It wasn't so long ago that the Great Recession wracked our country, and brought more layoffs than the workforce had seen in decades. Even now, with the official unemployment rate back down to a modest 4.3%, countless Americans are still feeling the aftereffects of that period, and struggling to recover financially. And that stressful period has only exacerbated people's natural fear of finding themselves out of work in the future.
But surprisingly, it's not older people who were actually in the workforce during the recession who are most concerned about losing their jobs. It's millennials who today spend the most time stressing out about the possibility of getting let go.
In fact, 53% of millennials experience high to moderate levels of anxiety over losing their jobs, according to a recent study by financial services company Northwestern Mutual. When we compare that to the 29% of the general population who are similarly stressed out, it begs the question: Why are younger workers so much more apt to be worried?
Should millennials be stressed about layoffs?
In some regards, younger workers' tendency to worry about layoffs makes sense. It stands to reason that those with the least experience or tenure might be the first to go if a company downsizes. Furthermore, research from Gallup suggests that 67% of millennials are at medium to high risk of losing a job due to automation down the line. Throw in the fact that millennials are more likely to have high levels of student debt, and lower amounts of emergency cash, and it's no wonder that fear of getting laid off is keeping so many of them up at night.
On the other hand, recent history tells us that millennials tend to have an easier time recovering from layoffs than older workers. After the Great Recession hit, the average laid-off worker who was 55 or older remained unemployed for 40.6 weeks, compared to just 31.6 weeks for younger workers. In addition, a study by the Urban Institute found that workers between the ages of 25 and 34 are 20% more likely to find new jobs than seasoned professionals in their 50s.
And that makes sense as well. Companies are often hesitant to sink time and resources into older employees who might end up being just steps away from retirement. Millennials don't pose the same risk, but they do carry a reputation for being flighty, so while they have much to offer in the way of fresh ideas and energy, they're not always viewed as the ideal pick.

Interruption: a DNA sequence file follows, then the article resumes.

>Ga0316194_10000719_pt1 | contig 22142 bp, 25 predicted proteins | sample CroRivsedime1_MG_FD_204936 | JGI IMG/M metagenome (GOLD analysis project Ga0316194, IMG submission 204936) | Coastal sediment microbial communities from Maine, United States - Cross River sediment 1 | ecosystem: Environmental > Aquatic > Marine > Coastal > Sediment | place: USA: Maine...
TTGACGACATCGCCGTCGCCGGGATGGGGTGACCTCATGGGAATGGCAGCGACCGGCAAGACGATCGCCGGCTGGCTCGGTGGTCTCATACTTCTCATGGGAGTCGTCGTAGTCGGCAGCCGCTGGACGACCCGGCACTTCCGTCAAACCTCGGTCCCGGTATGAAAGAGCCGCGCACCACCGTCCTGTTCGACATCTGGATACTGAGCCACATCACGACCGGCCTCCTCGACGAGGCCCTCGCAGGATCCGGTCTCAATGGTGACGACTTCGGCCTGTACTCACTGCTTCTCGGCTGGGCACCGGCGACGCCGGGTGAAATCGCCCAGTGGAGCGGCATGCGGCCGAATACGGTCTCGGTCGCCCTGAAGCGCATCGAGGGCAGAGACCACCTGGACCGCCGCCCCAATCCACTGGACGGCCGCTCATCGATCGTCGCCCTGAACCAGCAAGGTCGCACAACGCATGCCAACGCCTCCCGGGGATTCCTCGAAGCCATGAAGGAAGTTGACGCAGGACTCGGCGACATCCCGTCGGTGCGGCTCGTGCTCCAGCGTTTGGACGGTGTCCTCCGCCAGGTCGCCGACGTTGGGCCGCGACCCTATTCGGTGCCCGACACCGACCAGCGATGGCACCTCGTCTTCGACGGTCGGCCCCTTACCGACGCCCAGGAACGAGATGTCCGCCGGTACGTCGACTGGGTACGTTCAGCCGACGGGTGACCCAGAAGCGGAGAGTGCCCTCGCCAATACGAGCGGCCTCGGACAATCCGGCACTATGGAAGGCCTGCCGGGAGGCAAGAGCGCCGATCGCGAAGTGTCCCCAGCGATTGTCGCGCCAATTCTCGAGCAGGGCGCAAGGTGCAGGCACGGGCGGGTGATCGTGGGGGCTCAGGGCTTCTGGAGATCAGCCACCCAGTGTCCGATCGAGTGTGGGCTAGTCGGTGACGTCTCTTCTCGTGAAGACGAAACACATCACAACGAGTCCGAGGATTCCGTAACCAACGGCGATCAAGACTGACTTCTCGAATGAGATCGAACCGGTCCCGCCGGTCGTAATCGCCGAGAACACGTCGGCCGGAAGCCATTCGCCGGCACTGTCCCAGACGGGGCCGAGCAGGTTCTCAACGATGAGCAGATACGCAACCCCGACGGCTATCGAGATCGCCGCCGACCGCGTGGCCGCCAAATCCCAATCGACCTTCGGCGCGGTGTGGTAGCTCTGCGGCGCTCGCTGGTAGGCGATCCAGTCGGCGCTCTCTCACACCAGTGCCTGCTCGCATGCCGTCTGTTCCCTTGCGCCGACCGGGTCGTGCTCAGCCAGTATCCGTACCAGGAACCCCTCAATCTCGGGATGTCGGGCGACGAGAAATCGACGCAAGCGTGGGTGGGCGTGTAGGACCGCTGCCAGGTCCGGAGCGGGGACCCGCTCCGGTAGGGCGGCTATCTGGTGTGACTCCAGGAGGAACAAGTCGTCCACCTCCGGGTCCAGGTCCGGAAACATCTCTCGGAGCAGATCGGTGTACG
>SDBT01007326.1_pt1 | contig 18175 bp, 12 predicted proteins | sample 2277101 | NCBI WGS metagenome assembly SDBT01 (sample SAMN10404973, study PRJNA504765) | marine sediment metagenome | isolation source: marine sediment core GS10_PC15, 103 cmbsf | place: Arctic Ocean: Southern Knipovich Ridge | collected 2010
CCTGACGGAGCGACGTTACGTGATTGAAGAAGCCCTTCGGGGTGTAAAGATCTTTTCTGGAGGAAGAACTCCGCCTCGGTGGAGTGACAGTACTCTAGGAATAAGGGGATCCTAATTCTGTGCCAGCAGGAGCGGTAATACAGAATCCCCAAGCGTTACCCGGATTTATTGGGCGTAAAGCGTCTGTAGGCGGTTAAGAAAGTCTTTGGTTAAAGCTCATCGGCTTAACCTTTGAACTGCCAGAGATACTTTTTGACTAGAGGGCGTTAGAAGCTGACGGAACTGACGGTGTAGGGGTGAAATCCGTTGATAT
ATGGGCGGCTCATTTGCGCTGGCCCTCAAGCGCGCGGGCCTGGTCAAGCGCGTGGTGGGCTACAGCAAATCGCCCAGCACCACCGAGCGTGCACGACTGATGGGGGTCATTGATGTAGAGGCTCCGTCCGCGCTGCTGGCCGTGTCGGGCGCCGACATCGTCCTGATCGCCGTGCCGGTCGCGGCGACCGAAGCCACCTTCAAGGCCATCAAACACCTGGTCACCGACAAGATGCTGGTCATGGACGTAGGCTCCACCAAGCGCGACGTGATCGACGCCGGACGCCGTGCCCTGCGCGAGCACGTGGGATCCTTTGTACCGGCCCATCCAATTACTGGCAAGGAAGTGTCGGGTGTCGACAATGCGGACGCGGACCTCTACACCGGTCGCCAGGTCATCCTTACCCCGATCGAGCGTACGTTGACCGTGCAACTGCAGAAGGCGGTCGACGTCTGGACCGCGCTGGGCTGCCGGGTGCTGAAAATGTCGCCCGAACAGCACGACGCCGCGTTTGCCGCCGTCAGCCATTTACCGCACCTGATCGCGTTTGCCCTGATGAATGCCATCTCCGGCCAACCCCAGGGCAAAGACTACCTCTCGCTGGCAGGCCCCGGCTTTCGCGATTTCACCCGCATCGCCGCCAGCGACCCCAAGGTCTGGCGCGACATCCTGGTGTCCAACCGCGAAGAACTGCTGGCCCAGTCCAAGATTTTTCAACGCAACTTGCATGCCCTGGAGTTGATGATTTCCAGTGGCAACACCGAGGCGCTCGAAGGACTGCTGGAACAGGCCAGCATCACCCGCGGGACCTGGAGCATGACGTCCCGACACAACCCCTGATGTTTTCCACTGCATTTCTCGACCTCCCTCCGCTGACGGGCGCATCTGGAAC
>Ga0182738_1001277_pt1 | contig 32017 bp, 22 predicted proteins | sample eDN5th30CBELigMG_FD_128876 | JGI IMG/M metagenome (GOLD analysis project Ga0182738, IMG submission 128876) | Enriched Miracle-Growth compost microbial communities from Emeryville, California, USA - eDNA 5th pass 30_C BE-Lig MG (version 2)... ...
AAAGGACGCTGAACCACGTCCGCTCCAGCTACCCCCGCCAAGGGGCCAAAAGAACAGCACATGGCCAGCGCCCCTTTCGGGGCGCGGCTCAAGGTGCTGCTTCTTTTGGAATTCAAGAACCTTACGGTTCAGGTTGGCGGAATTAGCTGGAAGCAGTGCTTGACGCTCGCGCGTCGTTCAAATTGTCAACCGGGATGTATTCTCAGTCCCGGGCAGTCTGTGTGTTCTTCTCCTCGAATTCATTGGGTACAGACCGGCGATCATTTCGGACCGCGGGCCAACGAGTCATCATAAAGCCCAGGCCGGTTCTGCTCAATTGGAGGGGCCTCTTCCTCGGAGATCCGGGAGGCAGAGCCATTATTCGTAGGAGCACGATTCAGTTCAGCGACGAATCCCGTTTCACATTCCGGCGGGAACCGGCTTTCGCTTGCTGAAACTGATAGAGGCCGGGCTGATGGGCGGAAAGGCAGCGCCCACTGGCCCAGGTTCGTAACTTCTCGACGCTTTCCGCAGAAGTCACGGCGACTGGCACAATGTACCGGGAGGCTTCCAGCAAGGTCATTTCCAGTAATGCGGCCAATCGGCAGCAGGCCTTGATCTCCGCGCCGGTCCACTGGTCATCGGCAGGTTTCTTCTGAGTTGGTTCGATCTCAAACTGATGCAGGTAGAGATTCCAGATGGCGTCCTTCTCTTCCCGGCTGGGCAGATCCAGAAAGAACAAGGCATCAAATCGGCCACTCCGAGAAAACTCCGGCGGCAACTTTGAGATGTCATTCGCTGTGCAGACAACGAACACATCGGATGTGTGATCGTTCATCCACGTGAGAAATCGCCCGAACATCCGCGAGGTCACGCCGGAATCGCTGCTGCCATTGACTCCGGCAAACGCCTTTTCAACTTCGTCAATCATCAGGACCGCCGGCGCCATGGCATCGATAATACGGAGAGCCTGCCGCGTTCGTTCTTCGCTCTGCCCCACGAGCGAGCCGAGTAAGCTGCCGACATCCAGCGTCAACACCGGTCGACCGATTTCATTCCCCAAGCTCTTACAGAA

At the end of the day, however, millennials shouldn't really be more concerned with layoffs than the rest of the population. If you're one of those people stressing over the idea of getting pink slipped, you'd be better off spending that energy coming up with ways to do better at work. While it's true that sometimes even the most experienced and respected employees can fall victim to layoffs, you'll gain a degree of protection if you do your part to make yourself valuable to your company. This could mean volunteering to take the lead on new projects, building relationships with other teams, or growing your skill set to make yourself a more well-rounded employee.
Having a healthy network of business contacts can also provide some peace of mind. In 2015 and 2016, an estimated 85% of jobs were filled via networking, so it pays to make an effort to get to know the right people in your industry.
Have an emergency fund
Of course, the most stressful aspect of getting laid off is the loss of income that comes with it. That's why it's critical to establish an emergency fund with enough cash to cover three to six months' worth of your living expenses. This way, if it does take you some time to find another role, you'll have a means of paying the bills in the interim.
Beyond that, it can also buy you some flexibility regarding your next job. If you lack cash reserves, you might feel compelled to accept the first offer that comes your way just to snag a paycheck, even if it isn't a good fit. On the other hand, if you have some savings to work with, you'll feel less pressure to take a job you don't want because you're desperate for the money.
If you map out your current expenses and start cutting corners, you should be able to save small amounts of cash on a regular basis that will amount to a sizable sum over time. Or, consider the now-ubiquitous "side gig" option. An estimated 44 million Americans currently have some form of second job, and of those, 36% earn more than $500 extra a month from them. If you're willing to put in the time, that sort of cash might help you establish that safety net fairly quickly.
Though nobody is immune to layoffs, rather than worrying about losing your job, you're better off focusing on the ways you can succeed at your company while building up a savings cushion that can tide you over just in case. The good thing about being young is that you still have decades in the workforce ahead of you, so if your career hits a snag, you'll have more than enough time to recover.
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